|24 September||New Submission|
|25 September||Editor Assigned|
|5 October||Reviewers Assigned|
|12 October||Under review|
|15 October||Reviewers Assigned|
|16 October||Under review|
|10 January||Under review|
On 15 October, the reported status of my probability paper reverted from
Under review to
Reviewers Assigned. That change means that at least one reviewer who had accepted the assignment has since withdrawn. Since the reported status of my paper has ceased to be monotonic, I'm not going to post a separate entry for each change, but will just up-date the table above until the status becomes
The reported status and its date-stamp have remained unchanged since 16 October. Since the editor moved relatively rapidly between receipt of the paper and assigning it to reviewers, I'm going to infer that the editor is likely diligent and that the reported status would have been changed had all reviews been returned, or had a reviewer withdrawn since 16 October.
I've read of one journal that requests that reviews be returned within two weeks, but more typically journals ask that they be returned within three weeks, within four weeks, or within a month. I know that many reviewers fail to meet these requests.
I've seen very little data on how long the typical review takes; that data was not partitioned according to outcomes. Useful data partitioned according to whether the review were competent is surely not available.
The reported status and its date-stamp remain unchanged after the passage of two months.
24 December represented the third mensiversary of the most recent submission of my paper. By itself, three months is not a bad figure; in some cases, it might be a month before an editor had read a paper, and it might take another two months to find reviewers.
But 25 December represented the ten-week mark for the paper's reported status of
Under review; that is quite a long time. I sent e.mail to the Journals Editorial Office:
For ten weeks, the reported status of my paper has beenUnder review. Within what interval does your journal ask reviewers to complete their reviews?
My question wasn't rhetorical. (I generally try to avoid rhetorical questions.) It is possible that reviewers are typically given a rather long time by this particular journal; it is also possible that a decision was made to suggest an atypical length of time to one or both reviewers.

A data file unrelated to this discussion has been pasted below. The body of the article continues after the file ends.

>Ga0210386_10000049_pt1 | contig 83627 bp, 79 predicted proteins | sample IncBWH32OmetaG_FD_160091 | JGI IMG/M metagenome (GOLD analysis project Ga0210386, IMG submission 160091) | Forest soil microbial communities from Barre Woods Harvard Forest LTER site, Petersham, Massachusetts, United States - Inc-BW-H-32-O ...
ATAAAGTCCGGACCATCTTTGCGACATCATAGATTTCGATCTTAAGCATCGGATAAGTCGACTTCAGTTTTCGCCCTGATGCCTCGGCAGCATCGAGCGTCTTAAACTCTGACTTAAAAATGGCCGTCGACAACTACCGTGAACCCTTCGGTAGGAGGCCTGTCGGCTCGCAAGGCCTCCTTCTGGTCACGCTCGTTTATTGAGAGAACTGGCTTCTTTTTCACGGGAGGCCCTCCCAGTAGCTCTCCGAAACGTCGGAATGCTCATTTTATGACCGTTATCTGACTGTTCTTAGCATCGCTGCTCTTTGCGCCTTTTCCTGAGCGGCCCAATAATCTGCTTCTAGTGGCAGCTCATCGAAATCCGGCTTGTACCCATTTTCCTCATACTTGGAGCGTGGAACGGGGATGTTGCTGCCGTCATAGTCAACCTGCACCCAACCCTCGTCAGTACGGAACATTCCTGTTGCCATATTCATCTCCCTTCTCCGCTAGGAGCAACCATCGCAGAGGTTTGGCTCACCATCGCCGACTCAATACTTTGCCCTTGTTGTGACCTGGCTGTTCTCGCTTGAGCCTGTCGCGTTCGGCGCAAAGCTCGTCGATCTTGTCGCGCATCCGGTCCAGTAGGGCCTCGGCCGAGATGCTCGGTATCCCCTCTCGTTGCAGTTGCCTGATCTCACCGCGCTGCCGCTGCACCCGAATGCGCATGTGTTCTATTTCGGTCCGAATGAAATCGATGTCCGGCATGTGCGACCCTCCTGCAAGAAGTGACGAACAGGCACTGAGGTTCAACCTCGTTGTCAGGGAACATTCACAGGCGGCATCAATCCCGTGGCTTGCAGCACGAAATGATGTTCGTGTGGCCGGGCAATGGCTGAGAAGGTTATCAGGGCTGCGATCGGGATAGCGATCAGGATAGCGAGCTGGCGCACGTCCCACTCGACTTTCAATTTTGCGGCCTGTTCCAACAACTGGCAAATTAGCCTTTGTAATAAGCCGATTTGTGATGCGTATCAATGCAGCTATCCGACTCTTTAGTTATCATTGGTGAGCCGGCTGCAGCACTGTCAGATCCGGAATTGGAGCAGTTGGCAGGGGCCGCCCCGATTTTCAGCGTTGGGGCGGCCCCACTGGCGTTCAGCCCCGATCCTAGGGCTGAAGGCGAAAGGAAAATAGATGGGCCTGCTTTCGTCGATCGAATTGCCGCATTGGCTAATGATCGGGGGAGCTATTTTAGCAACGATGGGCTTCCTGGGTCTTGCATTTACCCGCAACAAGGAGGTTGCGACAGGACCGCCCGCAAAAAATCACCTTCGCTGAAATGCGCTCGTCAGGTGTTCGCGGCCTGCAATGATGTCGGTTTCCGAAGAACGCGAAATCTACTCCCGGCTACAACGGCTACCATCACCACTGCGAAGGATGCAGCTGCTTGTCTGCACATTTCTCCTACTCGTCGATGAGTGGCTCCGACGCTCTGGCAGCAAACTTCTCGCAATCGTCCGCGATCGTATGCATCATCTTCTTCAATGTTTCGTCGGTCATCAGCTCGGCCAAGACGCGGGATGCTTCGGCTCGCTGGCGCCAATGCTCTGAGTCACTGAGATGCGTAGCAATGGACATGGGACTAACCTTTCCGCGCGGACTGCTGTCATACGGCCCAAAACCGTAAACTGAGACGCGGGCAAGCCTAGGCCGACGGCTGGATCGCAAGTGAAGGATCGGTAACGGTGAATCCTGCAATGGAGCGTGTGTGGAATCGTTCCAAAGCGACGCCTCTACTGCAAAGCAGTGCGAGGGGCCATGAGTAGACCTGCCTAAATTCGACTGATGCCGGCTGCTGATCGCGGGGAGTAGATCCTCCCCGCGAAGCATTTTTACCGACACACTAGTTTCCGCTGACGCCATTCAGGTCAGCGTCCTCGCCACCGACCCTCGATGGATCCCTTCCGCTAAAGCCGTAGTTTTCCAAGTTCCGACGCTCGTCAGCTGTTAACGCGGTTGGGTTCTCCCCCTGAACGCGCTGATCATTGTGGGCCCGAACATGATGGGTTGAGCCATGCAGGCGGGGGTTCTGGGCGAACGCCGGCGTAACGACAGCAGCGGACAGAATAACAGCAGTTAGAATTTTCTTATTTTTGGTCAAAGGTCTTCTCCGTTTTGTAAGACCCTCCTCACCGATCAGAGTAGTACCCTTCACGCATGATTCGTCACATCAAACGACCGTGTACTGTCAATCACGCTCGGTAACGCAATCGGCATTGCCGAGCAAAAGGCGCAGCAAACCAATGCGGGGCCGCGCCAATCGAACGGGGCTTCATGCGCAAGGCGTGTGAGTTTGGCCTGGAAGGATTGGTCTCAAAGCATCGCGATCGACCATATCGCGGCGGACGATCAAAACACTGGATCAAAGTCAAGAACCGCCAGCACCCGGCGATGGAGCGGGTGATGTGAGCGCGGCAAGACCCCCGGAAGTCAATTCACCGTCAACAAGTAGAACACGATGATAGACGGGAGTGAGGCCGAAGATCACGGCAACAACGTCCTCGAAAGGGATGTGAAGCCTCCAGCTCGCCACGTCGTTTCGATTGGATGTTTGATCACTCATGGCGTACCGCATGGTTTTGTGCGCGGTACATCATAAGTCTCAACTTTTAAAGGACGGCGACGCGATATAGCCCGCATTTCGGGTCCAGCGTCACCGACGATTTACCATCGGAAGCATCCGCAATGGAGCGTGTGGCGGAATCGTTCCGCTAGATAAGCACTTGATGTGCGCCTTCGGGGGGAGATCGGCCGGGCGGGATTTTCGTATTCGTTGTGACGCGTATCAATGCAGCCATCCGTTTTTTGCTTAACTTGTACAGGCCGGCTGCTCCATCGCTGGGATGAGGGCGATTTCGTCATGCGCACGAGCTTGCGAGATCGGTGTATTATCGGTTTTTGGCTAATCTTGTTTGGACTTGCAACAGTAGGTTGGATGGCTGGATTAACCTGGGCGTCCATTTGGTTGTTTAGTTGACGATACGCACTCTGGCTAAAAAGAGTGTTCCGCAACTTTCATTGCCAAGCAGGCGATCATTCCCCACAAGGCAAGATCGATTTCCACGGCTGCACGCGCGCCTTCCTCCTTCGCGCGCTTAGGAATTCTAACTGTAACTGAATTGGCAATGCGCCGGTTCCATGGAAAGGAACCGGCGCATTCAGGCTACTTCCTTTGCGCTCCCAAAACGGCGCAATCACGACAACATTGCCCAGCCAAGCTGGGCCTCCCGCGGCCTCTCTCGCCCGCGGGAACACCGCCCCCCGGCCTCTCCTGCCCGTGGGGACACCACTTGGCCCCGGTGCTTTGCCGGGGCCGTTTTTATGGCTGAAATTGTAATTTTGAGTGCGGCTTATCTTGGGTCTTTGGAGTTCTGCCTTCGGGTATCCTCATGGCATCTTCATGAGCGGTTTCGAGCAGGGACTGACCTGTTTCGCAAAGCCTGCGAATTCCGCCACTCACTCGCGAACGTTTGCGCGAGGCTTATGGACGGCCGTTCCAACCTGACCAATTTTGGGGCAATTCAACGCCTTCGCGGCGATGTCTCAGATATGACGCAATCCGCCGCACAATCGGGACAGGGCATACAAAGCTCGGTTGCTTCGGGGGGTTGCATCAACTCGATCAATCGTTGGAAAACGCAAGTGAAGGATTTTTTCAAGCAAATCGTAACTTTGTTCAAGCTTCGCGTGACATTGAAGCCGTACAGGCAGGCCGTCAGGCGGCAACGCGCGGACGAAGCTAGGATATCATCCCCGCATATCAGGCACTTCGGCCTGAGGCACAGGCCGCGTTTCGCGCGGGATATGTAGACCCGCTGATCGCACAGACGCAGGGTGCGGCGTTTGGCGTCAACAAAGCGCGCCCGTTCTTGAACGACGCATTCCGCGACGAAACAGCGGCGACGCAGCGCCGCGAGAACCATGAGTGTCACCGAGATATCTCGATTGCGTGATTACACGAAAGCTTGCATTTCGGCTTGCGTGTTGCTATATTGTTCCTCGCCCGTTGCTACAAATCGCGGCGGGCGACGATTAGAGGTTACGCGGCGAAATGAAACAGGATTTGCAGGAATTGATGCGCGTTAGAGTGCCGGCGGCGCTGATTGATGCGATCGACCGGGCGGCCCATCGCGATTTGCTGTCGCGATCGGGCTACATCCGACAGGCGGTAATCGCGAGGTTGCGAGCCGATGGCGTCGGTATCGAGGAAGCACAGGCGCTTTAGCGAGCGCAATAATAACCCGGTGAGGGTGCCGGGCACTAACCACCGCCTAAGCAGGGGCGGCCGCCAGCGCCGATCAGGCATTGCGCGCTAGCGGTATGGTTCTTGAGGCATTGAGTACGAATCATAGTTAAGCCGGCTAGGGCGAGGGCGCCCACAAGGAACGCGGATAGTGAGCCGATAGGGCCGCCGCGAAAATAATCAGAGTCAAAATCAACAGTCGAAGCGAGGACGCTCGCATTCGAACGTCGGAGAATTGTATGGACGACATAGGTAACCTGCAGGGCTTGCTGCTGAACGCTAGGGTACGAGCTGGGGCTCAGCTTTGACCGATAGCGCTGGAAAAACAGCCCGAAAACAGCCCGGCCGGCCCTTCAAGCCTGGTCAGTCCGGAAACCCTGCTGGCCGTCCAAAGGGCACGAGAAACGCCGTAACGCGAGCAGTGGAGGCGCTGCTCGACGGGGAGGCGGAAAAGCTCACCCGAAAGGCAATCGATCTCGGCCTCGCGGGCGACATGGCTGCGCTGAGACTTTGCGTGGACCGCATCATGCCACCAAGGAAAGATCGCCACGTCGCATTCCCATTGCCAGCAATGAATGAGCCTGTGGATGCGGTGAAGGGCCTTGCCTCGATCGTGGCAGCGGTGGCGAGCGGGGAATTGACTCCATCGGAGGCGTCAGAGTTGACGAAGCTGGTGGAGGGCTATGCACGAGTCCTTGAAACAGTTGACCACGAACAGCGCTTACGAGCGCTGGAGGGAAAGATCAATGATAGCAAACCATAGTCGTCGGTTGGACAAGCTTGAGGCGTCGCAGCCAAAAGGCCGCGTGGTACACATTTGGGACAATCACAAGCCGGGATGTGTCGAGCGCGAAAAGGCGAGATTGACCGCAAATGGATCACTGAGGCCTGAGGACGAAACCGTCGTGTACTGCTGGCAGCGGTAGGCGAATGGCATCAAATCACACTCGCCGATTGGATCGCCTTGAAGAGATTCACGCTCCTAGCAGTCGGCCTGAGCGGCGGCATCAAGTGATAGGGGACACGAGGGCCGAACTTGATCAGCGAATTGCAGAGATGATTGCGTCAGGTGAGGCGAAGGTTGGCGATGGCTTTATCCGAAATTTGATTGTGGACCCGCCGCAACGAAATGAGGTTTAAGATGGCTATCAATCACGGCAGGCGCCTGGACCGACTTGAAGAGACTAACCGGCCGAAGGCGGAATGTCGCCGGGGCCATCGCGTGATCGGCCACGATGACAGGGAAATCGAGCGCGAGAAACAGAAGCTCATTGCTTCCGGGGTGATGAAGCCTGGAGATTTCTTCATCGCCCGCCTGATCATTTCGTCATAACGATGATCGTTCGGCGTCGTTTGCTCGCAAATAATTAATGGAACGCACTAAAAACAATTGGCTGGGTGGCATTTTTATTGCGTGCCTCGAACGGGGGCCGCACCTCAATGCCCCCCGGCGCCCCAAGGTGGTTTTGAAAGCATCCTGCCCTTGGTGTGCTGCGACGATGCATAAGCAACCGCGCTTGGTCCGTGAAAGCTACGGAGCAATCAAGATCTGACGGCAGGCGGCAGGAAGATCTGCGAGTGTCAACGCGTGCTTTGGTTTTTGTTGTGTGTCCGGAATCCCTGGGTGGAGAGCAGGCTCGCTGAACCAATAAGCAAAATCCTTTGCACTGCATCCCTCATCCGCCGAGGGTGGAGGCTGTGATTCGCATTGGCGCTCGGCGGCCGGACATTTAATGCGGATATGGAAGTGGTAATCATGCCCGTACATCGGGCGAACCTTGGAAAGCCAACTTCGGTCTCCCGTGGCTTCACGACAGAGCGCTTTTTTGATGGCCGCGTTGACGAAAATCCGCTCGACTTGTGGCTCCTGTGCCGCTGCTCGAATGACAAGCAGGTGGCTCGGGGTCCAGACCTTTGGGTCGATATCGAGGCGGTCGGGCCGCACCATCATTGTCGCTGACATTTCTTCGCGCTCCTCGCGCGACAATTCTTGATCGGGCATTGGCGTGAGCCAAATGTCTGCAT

The first reply from the Journals Editorial Office, in the morning of 27 December, perfectly failed to answer my question. So I swiftly reïterated my query. This morning, I received what I believe to be the best response that the Office might give:
Please be advised that we are sending reminders to reviewer after 3, 8 and 13 days upon the acceptance of the invitation. More than, we escalate it to the Editor for further action.
I'm surprised that reminders should be sent at three days and at eight, and I'm surprised that escalation should occur at less than three weeks.
But, in any case, as more than ten weeks have past, by the standards of the JEO, at least one of the reviews is wildly overdue. I do not know what the editor imagines.
In the late after-noon of 8 January, I sent e.mail to the handling editor, which message read
My paper has now begun its thirteenth week since the status was last changed toUnder review. This span seems quite excessive.
The handling editor responded on 10 January:
One reviewer is very late, despite the numerous reminders sent. We are considering now what to do to speed up the process.
Thanks for your patience,
Sometime during 11 January, the reported status of my paper became
Under review with a date-stamp of 10 January. I did not observe an interval when the reported status was
Reviewers assigned between when last the date-stamp was 16 October and when the date-stamp became 10 January.